Wasps are related to bees and ants. They have very narrow waists and some have stingers. Wasps can be either solitary or social. Social wasps live in colonies.
They can be a variety of colours including brown, yellow, metallic blue, black and red. Parasitoid wasps are usually duller colours such as black or brown. Other wasps, usually those that sting are more brightly coloured. We are familiar with those that have black and bright yellow stripes on their bodies.
Social wasps: Only the females have stingers. As with bees, these stingers are modified ovipositors but are not used by the infertile females and have developed into stingers along with venom. Wasps are able to sting multiple times. Wasps make their nests out of wood fibres which they have chewed to a pulp.
Many wasps are host specific.
Parasitoid wasps are generally smaller species with most chalcid wasps being only 0.5mm to 1mm but there are species called fairy wasps that are as small as 0.13mm. The largest wasps are solitary, such as the cicada killer (family Sphecidae) and the tarantula hawk (family Pompilidae); both are around 38 mm. As a rule the wasp’s size is relative to the host species it preys on.
Family Braconidae wasps (up to 20mm)- The female wasp will inject her eggs into moths and their eggs, beetle and fly larvae, and other insect pupae and adults. Their eggs are white and can be seen on the body of caterpillars, standing up singularly. There are some species that are specialist aphid parasitoids. Adult wasps are also honey eaters and help to pollinate plants. Species include: Apanteles, Aphidius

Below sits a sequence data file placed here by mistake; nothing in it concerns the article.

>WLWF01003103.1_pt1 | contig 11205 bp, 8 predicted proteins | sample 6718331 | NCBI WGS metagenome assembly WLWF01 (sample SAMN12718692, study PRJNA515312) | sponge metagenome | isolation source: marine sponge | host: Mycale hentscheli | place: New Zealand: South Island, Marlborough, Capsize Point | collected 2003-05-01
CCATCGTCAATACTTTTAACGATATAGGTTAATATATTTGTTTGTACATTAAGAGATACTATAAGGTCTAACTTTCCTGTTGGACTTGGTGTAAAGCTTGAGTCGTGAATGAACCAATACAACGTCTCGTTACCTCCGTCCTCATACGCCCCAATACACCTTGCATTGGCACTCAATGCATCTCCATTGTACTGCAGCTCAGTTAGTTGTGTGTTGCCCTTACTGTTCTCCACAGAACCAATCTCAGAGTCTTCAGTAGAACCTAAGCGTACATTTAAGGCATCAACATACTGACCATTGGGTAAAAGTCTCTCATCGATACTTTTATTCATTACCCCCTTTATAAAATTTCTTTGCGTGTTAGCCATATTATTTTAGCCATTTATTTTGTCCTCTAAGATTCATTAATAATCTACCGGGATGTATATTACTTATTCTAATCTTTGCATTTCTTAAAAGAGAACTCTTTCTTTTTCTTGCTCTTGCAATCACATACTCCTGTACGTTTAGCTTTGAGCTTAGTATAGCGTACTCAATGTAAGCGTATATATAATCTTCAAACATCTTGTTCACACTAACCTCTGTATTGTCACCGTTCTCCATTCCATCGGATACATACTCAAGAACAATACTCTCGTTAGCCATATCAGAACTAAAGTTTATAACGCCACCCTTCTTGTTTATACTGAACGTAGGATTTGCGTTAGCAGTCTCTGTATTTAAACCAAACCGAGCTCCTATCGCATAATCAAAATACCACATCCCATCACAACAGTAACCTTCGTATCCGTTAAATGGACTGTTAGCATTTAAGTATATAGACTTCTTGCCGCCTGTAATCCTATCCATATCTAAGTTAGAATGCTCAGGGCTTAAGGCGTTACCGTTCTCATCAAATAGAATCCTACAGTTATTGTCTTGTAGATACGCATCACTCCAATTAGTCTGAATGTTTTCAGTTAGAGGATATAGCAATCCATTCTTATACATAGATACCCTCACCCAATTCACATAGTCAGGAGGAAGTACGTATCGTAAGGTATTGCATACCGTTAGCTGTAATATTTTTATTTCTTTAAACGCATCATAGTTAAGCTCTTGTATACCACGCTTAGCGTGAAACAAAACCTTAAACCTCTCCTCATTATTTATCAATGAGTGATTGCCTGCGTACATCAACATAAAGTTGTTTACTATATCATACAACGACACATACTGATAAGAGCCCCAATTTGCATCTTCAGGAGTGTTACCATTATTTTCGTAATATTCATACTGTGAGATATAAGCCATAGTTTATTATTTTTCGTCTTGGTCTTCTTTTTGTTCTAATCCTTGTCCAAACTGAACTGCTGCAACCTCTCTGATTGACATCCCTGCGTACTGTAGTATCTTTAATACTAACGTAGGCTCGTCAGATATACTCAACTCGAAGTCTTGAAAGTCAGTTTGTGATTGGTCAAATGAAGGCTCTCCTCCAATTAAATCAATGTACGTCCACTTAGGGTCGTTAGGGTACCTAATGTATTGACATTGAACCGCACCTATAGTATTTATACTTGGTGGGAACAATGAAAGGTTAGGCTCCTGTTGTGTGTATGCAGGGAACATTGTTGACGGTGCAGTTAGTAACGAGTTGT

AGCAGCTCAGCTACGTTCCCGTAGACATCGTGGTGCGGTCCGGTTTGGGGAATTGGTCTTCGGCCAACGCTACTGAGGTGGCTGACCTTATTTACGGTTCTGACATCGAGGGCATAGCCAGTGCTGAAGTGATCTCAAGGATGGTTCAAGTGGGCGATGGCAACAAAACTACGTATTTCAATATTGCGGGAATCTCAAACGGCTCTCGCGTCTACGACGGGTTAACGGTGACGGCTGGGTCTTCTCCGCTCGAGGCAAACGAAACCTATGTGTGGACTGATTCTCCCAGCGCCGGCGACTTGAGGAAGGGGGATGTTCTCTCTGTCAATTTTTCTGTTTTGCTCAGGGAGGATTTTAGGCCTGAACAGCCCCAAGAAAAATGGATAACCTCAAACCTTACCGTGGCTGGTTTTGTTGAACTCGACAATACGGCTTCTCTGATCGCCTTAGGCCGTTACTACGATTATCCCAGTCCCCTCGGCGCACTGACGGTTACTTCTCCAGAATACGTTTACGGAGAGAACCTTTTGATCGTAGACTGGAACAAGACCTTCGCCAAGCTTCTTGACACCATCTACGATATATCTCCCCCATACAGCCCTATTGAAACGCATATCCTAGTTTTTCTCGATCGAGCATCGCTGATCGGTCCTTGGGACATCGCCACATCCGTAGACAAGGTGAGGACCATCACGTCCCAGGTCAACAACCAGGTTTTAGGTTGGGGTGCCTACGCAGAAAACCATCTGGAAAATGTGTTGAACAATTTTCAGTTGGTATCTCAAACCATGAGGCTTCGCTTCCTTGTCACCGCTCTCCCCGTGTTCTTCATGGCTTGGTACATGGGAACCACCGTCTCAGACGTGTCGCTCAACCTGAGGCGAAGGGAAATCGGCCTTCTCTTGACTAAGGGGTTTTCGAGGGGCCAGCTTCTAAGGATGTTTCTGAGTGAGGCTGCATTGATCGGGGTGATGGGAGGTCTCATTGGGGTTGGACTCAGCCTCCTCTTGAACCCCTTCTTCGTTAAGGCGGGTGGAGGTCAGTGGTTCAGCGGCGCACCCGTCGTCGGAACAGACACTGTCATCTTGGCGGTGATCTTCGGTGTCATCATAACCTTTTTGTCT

Family Chalcididae wasps- There are thousands of species. These tiny wasps are found in a variety of dark colours including metallic copper, black and green; some have yellow markings and yellow legs. They are a parasitic wasp laying their eggs in the pupae of other insects. They are generally beneficial although there are some species which feed on plants.
Family Aphelinidae- Species include: Encarsia formosa,
Family Ichneumonidae- Icheumon means “tracker + footprint
There are thousands of species. These wasps will parasitise the larvae and pupae of moths, butterflies, beetles and flies. Many of these wasps have a long, very skinny body which can be curled at the tip making it look a little like an upside down scorpion, with females generally having very long ovipositors. Many are host-specific, with the female locating the food plants of the targeted prey then searching for the host insect i.e. eggs, larvae or pupae. Some species lay eggs on the outside of the host, some larvae pupate within the host, others form a cocoon outside the host. Species include: Orange caterpillar wasp (Netelia product)
Family Trichogramma wasp- This wasp lays its eggs inside the eggs of moths and butterflies.
Citrus gall wasp (Bruchophagus fellis)
Adult size: 0.15mm-50mm